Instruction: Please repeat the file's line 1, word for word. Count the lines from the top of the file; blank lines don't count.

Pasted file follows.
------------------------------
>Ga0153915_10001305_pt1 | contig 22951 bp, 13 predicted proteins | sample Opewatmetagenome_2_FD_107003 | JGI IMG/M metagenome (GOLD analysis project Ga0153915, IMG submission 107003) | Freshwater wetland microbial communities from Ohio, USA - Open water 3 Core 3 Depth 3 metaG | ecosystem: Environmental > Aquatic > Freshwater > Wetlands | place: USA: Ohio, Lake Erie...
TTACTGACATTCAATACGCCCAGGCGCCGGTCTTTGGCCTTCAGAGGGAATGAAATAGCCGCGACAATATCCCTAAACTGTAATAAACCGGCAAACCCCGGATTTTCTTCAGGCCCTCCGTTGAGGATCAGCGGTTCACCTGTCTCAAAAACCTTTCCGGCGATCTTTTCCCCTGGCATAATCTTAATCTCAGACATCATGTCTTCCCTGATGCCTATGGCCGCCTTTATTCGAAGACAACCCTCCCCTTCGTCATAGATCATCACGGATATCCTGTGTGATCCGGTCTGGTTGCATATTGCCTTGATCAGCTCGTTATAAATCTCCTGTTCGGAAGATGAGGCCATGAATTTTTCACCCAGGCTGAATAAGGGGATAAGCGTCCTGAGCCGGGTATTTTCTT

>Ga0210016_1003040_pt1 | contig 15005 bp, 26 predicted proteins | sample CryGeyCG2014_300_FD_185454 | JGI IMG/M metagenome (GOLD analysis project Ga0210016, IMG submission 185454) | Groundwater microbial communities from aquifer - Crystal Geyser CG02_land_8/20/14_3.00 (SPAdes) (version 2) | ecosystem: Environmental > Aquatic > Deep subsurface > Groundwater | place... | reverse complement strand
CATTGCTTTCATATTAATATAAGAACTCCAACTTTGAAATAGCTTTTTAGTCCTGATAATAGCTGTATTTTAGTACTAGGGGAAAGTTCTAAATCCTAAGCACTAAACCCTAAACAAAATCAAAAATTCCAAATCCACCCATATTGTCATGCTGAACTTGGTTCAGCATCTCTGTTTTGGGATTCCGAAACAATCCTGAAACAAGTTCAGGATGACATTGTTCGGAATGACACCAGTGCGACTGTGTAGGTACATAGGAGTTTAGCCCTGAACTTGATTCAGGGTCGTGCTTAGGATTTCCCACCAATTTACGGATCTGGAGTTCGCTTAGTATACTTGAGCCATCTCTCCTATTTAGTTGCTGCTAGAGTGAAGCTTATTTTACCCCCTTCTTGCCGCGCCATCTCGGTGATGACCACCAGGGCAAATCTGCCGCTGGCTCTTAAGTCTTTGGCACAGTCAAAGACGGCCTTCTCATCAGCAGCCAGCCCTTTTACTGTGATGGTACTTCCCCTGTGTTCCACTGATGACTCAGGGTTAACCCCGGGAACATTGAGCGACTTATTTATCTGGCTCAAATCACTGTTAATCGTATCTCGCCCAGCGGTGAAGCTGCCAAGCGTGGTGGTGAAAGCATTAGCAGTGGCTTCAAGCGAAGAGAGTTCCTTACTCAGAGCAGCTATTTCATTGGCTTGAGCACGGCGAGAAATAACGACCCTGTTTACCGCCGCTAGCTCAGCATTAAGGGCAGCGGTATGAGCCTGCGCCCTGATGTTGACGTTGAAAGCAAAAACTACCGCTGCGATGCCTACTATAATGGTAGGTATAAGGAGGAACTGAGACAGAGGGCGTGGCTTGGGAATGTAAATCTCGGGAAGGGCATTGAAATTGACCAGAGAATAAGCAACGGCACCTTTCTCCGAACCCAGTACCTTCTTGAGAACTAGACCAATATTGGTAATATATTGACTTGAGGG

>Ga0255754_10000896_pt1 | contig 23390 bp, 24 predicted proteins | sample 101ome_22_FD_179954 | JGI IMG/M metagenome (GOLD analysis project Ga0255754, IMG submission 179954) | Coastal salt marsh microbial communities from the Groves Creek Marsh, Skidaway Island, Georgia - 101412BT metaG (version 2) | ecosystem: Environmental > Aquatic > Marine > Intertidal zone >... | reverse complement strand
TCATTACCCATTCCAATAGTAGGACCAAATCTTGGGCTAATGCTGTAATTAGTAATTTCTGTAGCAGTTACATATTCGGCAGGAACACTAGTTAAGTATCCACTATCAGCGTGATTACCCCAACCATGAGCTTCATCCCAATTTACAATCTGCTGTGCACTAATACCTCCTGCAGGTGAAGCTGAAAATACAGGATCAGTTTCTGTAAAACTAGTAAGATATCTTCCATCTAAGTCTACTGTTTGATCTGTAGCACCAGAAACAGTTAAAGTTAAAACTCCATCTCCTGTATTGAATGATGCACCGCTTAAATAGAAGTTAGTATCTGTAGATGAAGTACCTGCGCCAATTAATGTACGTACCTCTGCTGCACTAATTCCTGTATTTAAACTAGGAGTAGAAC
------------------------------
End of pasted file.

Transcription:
>Ga0153915_10001305_pt1 | contig 22951 bp, 13 predicted proteins | sample Opewatmetagenome_2_FD_107003 | JGI IMG/M metagenome (GOLD analysis project Ga0153915, IMG submission 107003) | Freshwater wetland microbial communities from Ohio, USA - Open water 3 Core 3 Depth 3 metaG | ecosystem: Environmental > Aquatic > Freshwater > Wetlands | place: USA: Ohio, Lake Erie...